Below are 15 of the largest agencies by appropriations and their staffing summaries. You have some incredibly large agencies that are shedding 1/3 of their workforce ANNUALLY. Another interesting takeaway is noting which agencies have the lowest turnover vs highest. It tracks almost perfectly with either stable funding or high pay. Health Care Authority (many of our state medical providers) and Department of Public Safety (State Trooper and other law enforcement) tend to make higher, more competitive salaries with the private sector. They also have relatively stable appropriations that don’t fluctuate wildly year over year. The Department of Transportation has large, stable dedicated revenue streams to maintain our state highways and other roads and thus have much more stability and lower turnover.

Alternatively, Department of Human Services, Department of Corrections, Office of Juvenile Affairs, Mental Health/Substance Abuse Services and Department of Veterans Affairs deal with some of the toughest, most vulnerable people in our society and are stuffed full of incredibly low paid social workers, orderlies and corrections workers with astronomical caseloads and decimated supports. These agencies collectively make up nearly 40% of our state government employees.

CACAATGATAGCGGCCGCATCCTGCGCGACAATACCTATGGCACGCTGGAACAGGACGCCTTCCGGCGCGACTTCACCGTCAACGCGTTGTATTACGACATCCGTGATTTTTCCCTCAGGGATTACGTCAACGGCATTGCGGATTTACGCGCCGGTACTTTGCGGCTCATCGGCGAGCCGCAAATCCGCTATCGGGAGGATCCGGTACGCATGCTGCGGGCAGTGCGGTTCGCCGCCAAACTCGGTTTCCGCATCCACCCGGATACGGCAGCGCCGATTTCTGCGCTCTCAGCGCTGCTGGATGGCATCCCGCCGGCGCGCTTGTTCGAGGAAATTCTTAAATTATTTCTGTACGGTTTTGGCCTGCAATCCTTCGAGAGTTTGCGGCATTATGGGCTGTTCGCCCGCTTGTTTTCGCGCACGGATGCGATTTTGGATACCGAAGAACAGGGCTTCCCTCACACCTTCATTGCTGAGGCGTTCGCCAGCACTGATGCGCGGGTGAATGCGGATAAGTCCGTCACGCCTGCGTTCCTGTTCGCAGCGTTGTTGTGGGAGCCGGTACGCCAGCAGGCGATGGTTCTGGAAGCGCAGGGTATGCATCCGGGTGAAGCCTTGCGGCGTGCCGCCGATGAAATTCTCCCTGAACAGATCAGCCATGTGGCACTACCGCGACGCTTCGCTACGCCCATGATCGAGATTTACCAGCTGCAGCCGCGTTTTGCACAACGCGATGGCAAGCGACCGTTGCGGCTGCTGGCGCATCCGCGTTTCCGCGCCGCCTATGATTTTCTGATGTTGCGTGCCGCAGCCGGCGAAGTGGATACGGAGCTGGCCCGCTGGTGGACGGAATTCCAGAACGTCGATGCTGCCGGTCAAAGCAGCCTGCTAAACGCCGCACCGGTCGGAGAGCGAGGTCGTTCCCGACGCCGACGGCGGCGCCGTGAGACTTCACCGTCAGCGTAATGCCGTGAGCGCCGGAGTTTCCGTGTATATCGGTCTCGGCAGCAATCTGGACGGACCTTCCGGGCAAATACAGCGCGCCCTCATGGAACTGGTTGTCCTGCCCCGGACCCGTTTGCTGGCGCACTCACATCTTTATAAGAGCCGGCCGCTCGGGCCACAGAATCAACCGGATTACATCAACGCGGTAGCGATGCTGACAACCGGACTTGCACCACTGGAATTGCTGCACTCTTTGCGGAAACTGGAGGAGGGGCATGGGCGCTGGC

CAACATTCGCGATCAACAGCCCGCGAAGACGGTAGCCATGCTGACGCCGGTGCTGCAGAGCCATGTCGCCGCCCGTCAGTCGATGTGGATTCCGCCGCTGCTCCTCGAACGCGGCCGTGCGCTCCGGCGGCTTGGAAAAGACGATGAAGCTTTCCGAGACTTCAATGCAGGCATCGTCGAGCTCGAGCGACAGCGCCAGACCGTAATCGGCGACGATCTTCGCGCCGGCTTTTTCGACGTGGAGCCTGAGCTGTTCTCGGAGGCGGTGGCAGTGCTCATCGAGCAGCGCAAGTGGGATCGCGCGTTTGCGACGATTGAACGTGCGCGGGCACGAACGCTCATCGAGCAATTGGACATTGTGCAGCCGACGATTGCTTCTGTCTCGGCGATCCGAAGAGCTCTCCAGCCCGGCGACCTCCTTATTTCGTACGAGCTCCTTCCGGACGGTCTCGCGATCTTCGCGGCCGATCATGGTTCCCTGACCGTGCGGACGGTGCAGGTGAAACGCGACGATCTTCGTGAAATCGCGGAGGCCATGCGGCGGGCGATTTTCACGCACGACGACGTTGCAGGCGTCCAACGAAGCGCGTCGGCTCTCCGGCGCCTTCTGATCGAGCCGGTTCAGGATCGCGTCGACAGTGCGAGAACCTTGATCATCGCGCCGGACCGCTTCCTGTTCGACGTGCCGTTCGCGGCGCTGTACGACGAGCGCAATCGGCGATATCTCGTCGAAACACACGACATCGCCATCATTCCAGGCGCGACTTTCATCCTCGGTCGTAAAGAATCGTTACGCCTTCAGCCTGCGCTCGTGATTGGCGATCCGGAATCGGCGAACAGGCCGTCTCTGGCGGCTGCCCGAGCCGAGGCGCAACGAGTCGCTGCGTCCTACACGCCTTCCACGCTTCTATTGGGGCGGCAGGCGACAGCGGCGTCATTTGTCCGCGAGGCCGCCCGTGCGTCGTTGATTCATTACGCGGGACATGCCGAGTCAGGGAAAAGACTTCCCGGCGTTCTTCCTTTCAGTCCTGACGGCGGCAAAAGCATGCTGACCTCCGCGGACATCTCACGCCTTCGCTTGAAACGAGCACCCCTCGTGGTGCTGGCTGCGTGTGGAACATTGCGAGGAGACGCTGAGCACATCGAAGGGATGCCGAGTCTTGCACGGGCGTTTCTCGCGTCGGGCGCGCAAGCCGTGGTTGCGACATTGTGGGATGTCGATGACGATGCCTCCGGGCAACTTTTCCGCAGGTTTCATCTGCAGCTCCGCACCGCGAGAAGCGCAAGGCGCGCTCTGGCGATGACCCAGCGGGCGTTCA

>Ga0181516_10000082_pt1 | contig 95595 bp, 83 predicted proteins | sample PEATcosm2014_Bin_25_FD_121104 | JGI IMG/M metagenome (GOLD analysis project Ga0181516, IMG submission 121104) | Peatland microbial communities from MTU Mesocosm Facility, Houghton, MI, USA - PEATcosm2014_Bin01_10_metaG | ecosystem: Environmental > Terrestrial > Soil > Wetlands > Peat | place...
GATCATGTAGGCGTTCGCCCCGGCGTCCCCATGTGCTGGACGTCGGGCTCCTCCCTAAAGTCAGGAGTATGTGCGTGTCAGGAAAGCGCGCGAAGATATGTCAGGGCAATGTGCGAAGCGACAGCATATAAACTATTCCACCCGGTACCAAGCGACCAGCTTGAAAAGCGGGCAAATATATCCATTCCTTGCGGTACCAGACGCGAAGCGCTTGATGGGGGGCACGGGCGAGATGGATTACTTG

Veterans Affairs is particular terrifying as much of this is nursing home staff and nearly 45% are leaving annually.

The table below breaks down the reasons people leave. The notable ones are the number of people fired (involuntary discharge), likely with cause, from places like DOC, Veterans Affairs, and Mental Health. These are tough jobs, with a lot of pressure from the people you are taking care of. The numbers speak for themselves, people cannot do these jobs for the amounts of pay and support they are receiving. These rates are unsustainable and the impact on services is devastating.

Moreover, whether it is voluntary out benefits offer (VOBO) or retirements, the large numbers of people being moved out each year hurts performance. Some moves are more damaging than others but it is well-documented that hiring and training is expensive for any organization. The demand for these services is not decreasing, so for every person you lose, you are spending to replace them.

What now?

In conversations with state workers, the cuts are hurting and people are afraid to speak out for fear of losing their jobs. Something has to change the balance of power.

Like teachers, state employees have tremendous power. The low pay, tough conditions, insane turnover and increasing stress means that you have too few workers doing too much. This gives a small minority power to stop state services. If workers decide they’ve had enough, it will not take huge numbers to force agencies to shut down. Given the number of annual retirements or turnover in first year employees, if those two groups alone organized and coordinated their efforts, you could shut down significant portions of the state government.